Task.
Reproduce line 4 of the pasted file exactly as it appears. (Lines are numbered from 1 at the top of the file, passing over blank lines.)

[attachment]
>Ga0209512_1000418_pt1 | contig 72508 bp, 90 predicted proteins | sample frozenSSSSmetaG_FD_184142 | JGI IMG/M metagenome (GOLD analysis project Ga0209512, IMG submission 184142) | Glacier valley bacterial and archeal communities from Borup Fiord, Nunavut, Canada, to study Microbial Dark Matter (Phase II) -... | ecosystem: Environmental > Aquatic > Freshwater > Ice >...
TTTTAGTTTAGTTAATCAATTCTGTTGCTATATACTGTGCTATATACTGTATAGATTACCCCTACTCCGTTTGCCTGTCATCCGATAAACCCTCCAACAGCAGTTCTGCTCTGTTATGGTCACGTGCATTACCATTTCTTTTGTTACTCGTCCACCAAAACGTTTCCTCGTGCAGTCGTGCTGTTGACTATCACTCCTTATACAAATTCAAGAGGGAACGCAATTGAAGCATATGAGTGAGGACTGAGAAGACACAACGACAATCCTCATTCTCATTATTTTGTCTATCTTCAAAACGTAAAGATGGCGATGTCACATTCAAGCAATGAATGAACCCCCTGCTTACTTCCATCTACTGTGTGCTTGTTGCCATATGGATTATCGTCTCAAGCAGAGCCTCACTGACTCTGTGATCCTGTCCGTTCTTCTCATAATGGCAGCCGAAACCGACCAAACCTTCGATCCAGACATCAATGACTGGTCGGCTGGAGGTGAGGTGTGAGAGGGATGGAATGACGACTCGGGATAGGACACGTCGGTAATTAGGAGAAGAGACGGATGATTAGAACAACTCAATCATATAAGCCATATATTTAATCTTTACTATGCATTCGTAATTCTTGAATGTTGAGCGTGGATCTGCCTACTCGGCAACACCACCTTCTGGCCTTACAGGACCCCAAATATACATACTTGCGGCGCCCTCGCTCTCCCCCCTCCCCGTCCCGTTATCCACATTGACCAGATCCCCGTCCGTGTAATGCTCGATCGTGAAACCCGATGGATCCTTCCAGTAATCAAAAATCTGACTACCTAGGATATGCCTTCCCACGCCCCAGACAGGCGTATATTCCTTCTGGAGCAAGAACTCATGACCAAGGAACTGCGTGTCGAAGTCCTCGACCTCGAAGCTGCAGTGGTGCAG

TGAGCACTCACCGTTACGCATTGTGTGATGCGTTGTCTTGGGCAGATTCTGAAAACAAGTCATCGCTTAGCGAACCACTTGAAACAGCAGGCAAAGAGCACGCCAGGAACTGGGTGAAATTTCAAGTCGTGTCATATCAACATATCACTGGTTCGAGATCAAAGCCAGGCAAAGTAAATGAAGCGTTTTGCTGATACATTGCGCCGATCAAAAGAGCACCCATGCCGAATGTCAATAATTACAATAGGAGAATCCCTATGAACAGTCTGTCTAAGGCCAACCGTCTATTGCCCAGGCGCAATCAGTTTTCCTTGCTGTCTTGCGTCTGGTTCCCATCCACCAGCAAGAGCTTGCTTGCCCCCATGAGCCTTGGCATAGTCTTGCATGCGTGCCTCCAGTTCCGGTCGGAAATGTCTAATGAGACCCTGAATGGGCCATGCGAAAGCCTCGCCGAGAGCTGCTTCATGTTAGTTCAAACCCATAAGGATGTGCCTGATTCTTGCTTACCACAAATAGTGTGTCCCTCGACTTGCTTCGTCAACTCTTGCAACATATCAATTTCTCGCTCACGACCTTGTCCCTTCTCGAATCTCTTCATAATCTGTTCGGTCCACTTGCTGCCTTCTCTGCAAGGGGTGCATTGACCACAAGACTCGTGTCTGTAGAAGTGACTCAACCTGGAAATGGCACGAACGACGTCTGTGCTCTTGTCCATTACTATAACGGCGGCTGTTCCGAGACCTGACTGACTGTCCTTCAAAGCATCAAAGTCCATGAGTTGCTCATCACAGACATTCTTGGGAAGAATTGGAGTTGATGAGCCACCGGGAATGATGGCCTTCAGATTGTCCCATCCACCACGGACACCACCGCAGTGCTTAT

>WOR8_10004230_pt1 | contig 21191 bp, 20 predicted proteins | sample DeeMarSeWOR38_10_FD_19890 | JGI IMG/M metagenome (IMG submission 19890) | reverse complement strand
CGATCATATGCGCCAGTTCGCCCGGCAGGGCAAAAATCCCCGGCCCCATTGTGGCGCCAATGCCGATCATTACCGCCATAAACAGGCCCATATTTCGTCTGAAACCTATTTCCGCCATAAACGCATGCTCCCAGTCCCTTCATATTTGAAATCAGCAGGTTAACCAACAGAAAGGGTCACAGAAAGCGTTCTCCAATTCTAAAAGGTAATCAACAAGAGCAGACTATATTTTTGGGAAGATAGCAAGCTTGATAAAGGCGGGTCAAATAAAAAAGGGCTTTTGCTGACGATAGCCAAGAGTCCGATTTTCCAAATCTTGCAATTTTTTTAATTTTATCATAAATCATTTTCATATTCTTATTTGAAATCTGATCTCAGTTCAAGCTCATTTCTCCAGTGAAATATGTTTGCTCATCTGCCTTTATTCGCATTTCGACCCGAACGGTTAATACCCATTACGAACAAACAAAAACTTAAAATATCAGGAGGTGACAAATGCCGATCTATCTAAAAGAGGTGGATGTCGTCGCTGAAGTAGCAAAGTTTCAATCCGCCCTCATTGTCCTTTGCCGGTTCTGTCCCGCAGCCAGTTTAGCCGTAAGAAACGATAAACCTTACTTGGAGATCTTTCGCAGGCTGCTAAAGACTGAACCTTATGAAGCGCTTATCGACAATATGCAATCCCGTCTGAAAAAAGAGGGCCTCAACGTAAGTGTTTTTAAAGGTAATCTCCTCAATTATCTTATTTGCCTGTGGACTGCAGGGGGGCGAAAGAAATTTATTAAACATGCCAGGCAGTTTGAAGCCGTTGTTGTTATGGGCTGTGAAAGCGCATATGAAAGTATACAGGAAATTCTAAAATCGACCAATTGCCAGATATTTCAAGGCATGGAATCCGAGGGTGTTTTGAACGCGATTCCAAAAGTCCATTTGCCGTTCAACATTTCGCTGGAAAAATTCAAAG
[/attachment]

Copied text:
>WOR8_10004230_pt1 | contig 21191 bp, 20 predicted proteins | sample DeeMarSeWOR38_10_FD_19890 | JGI IMG/M metagenome (IMG submission 19890) | reverse complement strand